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A CurtainUp London Review
by Neil Dowden
By taking The Seagull out of its pre-Revolutionary Russia social context and staging it in a non-specific setting, Crimp and Mitchell leave the play in a nebulous no man's land. True, Vicki Mortimer's design of a large dilapidated house with cracks in its plaster (and where the ceiling almost collapses at one point) does evoke the decline of a doomed class, while Chris Davey's ghostly lighting suggests that its inhabitants are already fading away. But the anachronistic mix of a phonograph playing Don Giovanni, several episodes of tango dancing and a bizarre concoction of costumes makes the story unrooted and disorientating.
At the heart of the drama, young wannabe actress Nina (Hattie Morahan) - the ill-fated 'seagull' of the title - is loved by the suicidal novice playwright Konstantin (Ben Whishaw), but is seduced away by the successful if mediocre novelist Trigorin (Mark Bazeley), who is partner to Konstantin's mother Arkadina (Juliet Stevenson), a grand dame of the theatre.
The pattern of one person loving someone who loves someone else is repeated amongst the minor characters too as Masha (Sandy McDade) gives up her unrequited passion for Konstantin to marry the ineffectual schoolteacher Medvedienko (Justin Salinger), while Polina (Liz Kettle) is trapped in her marriage to boring estate manager Shamraev (Michael Gould) but pines after disillusioned doctor Dorn (Angus Wright).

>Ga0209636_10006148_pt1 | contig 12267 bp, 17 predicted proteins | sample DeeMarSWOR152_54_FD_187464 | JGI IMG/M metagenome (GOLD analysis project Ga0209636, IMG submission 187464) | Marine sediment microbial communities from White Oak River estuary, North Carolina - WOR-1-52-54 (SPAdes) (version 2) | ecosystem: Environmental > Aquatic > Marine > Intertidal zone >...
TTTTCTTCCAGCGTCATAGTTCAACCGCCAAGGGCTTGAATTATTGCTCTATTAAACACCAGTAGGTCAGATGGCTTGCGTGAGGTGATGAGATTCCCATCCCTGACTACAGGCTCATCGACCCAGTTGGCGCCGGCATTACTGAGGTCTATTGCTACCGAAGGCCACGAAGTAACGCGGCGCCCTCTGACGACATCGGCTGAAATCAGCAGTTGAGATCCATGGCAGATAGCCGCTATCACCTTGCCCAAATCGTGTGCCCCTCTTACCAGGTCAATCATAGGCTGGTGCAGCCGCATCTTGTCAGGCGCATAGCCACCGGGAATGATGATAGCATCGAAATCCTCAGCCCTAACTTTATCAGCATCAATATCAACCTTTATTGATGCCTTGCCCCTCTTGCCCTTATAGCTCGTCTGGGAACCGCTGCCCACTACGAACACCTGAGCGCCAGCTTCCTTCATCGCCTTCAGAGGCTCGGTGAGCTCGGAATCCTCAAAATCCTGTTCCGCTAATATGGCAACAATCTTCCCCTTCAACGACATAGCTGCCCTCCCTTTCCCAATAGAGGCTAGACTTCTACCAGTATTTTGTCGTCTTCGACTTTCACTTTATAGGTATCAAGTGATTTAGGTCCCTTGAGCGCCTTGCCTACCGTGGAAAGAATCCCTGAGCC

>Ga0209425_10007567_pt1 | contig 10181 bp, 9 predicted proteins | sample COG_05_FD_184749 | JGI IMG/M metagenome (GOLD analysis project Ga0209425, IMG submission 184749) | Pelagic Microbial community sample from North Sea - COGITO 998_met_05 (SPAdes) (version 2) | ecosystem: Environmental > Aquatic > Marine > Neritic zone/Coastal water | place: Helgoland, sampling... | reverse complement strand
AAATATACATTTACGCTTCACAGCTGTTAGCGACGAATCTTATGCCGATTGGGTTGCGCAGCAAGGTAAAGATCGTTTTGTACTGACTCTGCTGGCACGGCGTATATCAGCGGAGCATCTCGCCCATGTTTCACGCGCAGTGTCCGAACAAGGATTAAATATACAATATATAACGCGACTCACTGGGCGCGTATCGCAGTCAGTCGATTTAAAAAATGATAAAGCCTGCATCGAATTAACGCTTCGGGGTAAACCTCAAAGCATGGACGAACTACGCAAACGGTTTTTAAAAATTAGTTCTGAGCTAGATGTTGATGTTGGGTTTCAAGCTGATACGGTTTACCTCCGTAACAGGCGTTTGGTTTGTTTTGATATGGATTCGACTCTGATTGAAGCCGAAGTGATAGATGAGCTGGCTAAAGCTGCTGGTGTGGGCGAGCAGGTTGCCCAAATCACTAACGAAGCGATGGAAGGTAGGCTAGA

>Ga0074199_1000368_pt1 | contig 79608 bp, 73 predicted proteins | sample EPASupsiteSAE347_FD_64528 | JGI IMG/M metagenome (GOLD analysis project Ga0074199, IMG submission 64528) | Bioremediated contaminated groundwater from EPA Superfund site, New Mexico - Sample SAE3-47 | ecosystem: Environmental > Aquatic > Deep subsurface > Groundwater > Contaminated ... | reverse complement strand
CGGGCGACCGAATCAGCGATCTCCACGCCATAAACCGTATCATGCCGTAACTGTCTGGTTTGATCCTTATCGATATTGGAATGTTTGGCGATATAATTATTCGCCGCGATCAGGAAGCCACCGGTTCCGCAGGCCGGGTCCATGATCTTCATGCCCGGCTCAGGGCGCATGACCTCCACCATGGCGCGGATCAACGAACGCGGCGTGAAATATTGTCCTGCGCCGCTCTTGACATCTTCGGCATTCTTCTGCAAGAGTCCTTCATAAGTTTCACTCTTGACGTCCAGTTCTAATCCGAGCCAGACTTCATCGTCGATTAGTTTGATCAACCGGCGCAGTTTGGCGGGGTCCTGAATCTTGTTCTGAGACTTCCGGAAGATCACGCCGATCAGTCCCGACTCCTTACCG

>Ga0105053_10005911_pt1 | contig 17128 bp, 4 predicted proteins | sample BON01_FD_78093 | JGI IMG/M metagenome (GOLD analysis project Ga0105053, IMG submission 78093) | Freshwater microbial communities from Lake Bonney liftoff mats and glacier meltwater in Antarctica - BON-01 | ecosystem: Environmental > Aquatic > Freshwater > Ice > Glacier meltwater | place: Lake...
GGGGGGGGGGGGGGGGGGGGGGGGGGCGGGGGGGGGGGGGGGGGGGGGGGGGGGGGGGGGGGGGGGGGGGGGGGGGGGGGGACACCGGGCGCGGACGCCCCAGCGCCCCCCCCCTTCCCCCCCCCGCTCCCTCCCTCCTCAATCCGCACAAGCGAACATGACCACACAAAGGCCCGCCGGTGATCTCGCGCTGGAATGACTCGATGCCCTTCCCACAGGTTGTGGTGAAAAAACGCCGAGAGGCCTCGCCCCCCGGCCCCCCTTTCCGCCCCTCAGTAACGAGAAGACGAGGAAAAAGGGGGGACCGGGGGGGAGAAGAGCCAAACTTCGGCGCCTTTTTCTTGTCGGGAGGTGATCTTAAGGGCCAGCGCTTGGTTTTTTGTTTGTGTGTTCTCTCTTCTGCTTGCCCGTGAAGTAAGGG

Of course, Chekhov's characters tend to be self-centred and self-pitying, feeling that they are wasting their lives and not fulfilling their potential, but here it's difficult to sympathize with them at all as they are all portrayed as neurotics. The production's febrile atmosphere is accentuated by the increasingly irritating ploy of having servants continually criss-crossing the stage as they go about their daily work -- presumably emphasizing the class distinction -- so that intimate conversations are repeatedly interrupted. Apart from the distraction, audibility suffers too.
The opening act in which the attractive but untalented Nina performs Konstantin's pretentious symbolist monologue reveals the best and worst of this production. The idea of inverting the action so that we see the uneasy audience of Arkadina, Trigorin et al. from the backstage point of view is brilliant, so that for us they become the spectacle, but it is undermined by the fact that it is virtually impossible to hear Nina's whispered words, so that Chekhov's spiritual versus material theme is largely lost.
The fraught mother/son relationship between Juliet Stevenson's self-dramatizing Arkadina and Ben Whishaw's melancholy Konstantin - reminiscent of Gertrude and Hamlet's - is rather convincing, especially the tender scene where she changes the bandage for his head wound before they both revert to quarrelling. Hattie Morahan's Nina is a touching performance, but Mark Bazeley is so underpowered as Trigorin that you wonder what the women see in him. Sandy McDade makes a big impact as the bitterly funny though deeply unhappy Masha, and Angus Wright suggests hidden depths to Dorn's ennui but his shouting of the last climactic line is a misjudgement all too characteristic of the show as a whole.
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